I agree that the simplistic and often story-less Wii games are a big departure from the trends embodied by grand cinematic games like Mass Effect, Halo and Crysis. And, as someone who’s very interested in the rise and potential applications of VR, I’m in full support of the genre. That said, I don’t think games like this represent what the entire medium ought to consist of; escapism isn’t everything. I don’t think that the Wii having a different focus spells regression for the medium; in fact, storytelling hasn’t yet proven to be something games excel at, especially standing next to veteran media like books and film. In Everything Bad is Good for You, Stephen Johnson argues that games’ greatest potential strength is still largely untapped – that strength being their reward systems’ ability to tax our cognitive faculties in ways other media rarely do. (Working through complex problems, making immediate decisions and long term plans, etc.) If Johnson is right, then we probably only need to worry about the ultra-silly Wii games maintaining an appropriate level of mind-engagement, and so far I think they’re doing just fine.

Ultimately it would be nice to see these two sides of gaming merge, and I think we are already seeing it with highly-rated blockbusters released within the last year – Mass Effect, Halo 3 and so on. Perhaps Nintendo is the martyr who has figuratively dumbed themselves down in order to get a larger chunk of the mainstream into gaming in the first place.

Anyway, moving on:

The lead level-designer on Far Cry 2 discussed predictability in games, promoting game design where players construct their own experiences instead of being force-fed it.

This is a very relevant subject that has also come up in my writings, in the same post I linked above. In the comments, Ian pointed out that the ability to customize gameplay/GUI brings remediation into the hands of gamers (ie. consumers – the public masses) which creates an interesting bottom-up model for change. What immediately springs to my mind is how this coincides with the open source revolution that’s taking place with computer software. Examples like this, combined with theories like WIRED’s Chris Anderson’s “Free” vision, are what make me feel so optimistic about a future for media practices that are vastly more democratic than what we’ve grown up with.

Phil Fish…was hilariously scathing of the games industry for its lack of artistic innovation. Basically, with the growing cost of creating a triple-A title game developers won’t risk the money on an untested game mechanic or new IP.”

Yeah, what can we really say about this? As I’ve said, I don’t think content is the be-all and end-all of games.  Even so, it’ll continue to evolve when it’s good and ready, and when we have significant advancement in technology that will allow us to express things that weren’t possible before.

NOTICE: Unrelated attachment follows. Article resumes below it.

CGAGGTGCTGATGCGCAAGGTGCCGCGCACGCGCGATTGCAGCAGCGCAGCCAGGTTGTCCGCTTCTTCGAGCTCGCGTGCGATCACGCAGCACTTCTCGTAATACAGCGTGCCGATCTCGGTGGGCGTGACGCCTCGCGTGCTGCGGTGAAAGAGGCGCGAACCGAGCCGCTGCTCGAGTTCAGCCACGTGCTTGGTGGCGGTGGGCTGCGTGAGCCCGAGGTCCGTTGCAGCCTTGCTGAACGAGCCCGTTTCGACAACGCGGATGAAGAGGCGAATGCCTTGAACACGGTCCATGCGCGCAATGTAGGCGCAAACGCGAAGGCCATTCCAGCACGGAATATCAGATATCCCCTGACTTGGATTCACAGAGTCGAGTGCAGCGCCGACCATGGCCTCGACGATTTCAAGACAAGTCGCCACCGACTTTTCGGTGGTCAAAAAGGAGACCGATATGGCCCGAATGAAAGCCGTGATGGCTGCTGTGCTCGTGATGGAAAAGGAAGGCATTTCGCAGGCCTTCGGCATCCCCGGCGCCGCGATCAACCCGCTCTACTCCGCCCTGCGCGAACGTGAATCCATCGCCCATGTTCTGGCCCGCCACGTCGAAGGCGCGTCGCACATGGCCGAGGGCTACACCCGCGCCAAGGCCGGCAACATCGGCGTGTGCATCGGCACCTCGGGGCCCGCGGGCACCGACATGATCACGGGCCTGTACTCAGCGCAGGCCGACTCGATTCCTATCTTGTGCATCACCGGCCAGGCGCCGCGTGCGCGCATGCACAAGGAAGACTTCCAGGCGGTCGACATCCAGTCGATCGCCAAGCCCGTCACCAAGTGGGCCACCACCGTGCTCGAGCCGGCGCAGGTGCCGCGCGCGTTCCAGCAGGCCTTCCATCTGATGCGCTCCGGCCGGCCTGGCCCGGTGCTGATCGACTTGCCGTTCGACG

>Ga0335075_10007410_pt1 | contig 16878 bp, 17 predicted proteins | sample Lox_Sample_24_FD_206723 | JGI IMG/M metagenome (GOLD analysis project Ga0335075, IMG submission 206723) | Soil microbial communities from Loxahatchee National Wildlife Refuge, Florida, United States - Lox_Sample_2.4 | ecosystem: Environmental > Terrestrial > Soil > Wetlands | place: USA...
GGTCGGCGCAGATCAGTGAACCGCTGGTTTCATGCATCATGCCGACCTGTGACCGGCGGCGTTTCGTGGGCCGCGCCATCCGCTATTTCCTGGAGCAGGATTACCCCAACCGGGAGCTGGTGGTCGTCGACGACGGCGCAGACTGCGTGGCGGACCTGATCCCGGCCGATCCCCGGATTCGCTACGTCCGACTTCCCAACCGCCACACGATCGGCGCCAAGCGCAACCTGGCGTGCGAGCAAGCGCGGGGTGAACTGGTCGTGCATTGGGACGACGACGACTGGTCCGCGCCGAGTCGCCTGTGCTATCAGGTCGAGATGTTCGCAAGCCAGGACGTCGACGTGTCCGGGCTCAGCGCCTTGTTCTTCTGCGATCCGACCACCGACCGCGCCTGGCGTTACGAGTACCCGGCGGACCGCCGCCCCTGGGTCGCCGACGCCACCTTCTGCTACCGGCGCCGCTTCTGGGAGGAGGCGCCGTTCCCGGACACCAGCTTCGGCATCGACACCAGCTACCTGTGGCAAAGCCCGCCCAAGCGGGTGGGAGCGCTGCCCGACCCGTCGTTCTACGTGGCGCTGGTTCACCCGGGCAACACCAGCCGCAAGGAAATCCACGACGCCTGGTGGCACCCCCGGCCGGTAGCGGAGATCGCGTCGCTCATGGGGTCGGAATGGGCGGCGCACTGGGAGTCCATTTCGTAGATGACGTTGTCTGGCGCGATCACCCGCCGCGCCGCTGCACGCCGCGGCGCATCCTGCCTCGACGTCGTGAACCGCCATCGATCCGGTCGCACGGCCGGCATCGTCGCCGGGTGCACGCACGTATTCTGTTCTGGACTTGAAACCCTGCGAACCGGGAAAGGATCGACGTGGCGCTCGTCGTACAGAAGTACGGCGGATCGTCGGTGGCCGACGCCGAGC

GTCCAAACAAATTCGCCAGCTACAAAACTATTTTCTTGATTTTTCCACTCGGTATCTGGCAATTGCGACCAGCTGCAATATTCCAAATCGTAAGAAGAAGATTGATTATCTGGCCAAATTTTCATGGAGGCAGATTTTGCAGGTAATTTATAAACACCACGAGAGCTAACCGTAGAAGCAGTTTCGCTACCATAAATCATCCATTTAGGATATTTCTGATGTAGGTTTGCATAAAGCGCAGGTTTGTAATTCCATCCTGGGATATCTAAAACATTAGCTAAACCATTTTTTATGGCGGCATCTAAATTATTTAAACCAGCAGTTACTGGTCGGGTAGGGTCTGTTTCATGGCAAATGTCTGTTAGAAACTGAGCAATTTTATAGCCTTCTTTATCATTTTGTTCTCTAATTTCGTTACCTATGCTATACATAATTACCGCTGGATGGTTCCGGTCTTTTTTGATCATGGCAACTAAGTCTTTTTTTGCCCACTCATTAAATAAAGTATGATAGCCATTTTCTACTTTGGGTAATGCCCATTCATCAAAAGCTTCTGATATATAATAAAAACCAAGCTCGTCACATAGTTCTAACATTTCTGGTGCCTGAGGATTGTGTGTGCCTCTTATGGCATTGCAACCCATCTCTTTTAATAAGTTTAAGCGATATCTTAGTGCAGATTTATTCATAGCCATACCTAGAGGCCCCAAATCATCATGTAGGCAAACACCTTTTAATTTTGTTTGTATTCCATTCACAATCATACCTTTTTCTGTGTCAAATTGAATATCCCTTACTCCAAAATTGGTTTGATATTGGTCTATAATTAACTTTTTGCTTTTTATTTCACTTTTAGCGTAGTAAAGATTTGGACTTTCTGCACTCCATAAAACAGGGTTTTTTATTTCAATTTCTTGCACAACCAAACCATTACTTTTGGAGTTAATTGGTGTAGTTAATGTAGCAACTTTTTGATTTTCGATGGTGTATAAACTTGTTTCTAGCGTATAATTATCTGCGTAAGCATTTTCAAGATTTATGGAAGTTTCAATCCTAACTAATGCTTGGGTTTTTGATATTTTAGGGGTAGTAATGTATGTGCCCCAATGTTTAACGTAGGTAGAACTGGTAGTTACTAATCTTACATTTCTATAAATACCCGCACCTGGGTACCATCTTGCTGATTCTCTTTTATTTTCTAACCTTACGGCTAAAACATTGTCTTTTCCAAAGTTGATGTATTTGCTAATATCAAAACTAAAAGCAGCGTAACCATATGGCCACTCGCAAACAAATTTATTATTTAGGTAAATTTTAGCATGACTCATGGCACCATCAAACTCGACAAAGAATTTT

Posted by: Dave | April 14, 2008

CBC Interview with Bell

What would you ask Bell?

An interview is scheduled for tomorrow with Mirko Bibic, Bell’s chief of regulatory affairs, conducted by CBC Radio’s Spark blog. I was going to contribute something until I saw how well everyone else has covered the issues. It will be interesting to see how this turns out. Go and add your voice if you think something is missing from the planned discussion!

Thanks to Ian for sending me this.

UPDATE:

Jon has published a public version of The Media Charter of Rights and Freedoms, as initiated by our class this past semester. Please check it out and feel free to contribute. This is some really excellent work.

Posted by: Dave | April 11, 2008

This Blog is Banned in Brazil

According to this report from Techdirt, it is in fact all WordPress blogs that are now to be blocked in Brazil because doing so is easier than trying to filter out a few particular ones they don’t like. Additionally, they banned Rockstar’s Bully while they were at it. (I’m not sure if the blogs they don’t like are Bully or game-related.) Many of those commenting on the news story are pretty harsh with the criticism of the Brazilian government’s decision. As much as I basically agree with them, it bothers me a bit to see those who are evidently “in the know” conducting themselves so…well, childishly, in many cases. It gives us savvy folks a bad rep. The top comment says,

On a side note, its [sic] illegal to provide techinical support to anyone in Brazil… my point being, Brazil wants to rot in its own ignorance, then f— them. Who gives a sh–. If Brazil is this melodramatic about little issues, I’d like to see their stand on something that actually matters. Oh wait… its Brazil… no one cares.